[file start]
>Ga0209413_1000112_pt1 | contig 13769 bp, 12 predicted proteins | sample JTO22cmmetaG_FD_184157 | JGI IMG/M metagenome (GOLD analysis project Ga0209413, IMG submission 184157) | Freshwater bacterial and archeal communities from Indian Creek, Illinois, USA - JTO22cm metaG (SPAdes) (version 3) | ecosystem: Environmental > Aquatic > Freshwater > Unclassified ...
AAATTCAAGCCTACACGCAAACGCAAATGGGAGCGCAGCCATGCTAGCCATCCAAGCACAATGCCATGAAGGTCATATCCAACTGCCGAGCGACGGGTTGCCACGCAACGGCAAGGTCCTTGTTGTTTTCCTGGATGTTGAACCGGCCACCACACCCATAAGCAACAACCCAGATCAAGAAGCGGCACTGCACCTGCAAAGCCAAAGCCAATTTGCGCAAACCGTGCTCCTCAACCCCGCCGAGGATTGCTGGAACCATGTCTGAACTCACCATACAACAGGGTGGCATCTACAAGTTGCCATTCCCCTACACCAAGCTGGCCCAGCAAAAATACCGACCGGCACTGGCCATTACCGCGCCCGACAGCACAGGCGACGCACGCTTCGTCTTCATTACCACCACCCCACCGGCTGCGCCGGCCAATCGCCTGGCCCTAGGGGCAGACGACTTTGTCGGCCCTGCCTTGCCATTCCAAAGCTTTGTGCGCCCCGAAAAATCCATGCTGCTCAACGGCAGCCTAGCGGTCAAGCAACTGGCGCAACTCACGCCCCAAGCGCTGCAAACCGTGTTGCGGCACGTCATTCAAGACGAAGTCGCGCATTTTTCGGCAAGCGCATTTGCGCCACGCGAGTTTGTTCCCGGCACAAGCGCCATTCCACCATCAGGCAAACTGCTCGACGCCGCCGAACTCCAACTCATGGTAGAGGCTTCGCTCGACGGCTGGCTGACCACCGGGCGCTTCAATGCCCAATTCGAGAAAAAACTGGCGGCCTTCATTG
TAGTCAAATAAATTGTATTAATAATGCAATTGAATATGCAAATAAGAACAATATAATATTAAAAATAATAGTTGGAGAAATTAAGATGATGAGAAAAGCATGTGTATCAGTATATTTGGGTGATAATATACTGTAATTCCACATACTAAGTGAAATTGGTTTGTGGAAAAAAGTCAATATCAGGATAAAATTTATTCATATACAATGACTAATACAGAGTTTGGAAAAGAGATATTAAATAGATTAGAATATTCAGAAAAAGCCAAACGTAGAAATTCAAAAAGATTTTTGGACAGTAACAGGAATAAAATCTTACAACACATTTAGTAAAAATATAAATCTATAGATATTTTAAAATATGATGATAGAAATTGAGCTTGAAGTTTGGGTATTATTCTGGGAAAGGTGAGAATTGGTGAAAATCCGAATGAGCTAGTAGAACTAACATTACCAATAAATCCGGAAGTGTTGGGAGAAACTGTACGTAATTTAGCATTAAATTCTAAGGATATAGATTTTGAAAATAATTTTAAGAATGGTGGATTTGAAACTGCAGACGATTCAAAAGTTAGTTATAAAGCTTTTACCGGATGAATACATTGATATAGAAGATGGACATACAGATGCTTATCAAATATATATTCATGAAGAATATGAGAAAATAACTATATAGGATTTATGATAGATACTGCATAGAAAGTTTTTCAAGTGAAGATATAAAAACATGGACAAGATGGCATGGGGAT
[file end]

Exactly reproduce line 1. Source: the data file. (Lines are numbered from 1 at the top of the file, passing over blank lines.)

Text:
>Ga0209413_1000112_pt1 | contig 13769 bp, 12 predicted proteins | sample JTO22cmmetaG_FD_184157 | JGI IMG/M metagenome (GOLD analysis project Ga0209413, IMG submission 184157) | Freshwater bacterial and archeal communities from Indian Creek, Illinois, USA - JTO22cm metaG (SPAdes) (version 3) | ecosystem: Environmental > Aquatic > Freshwater > Unclassified ...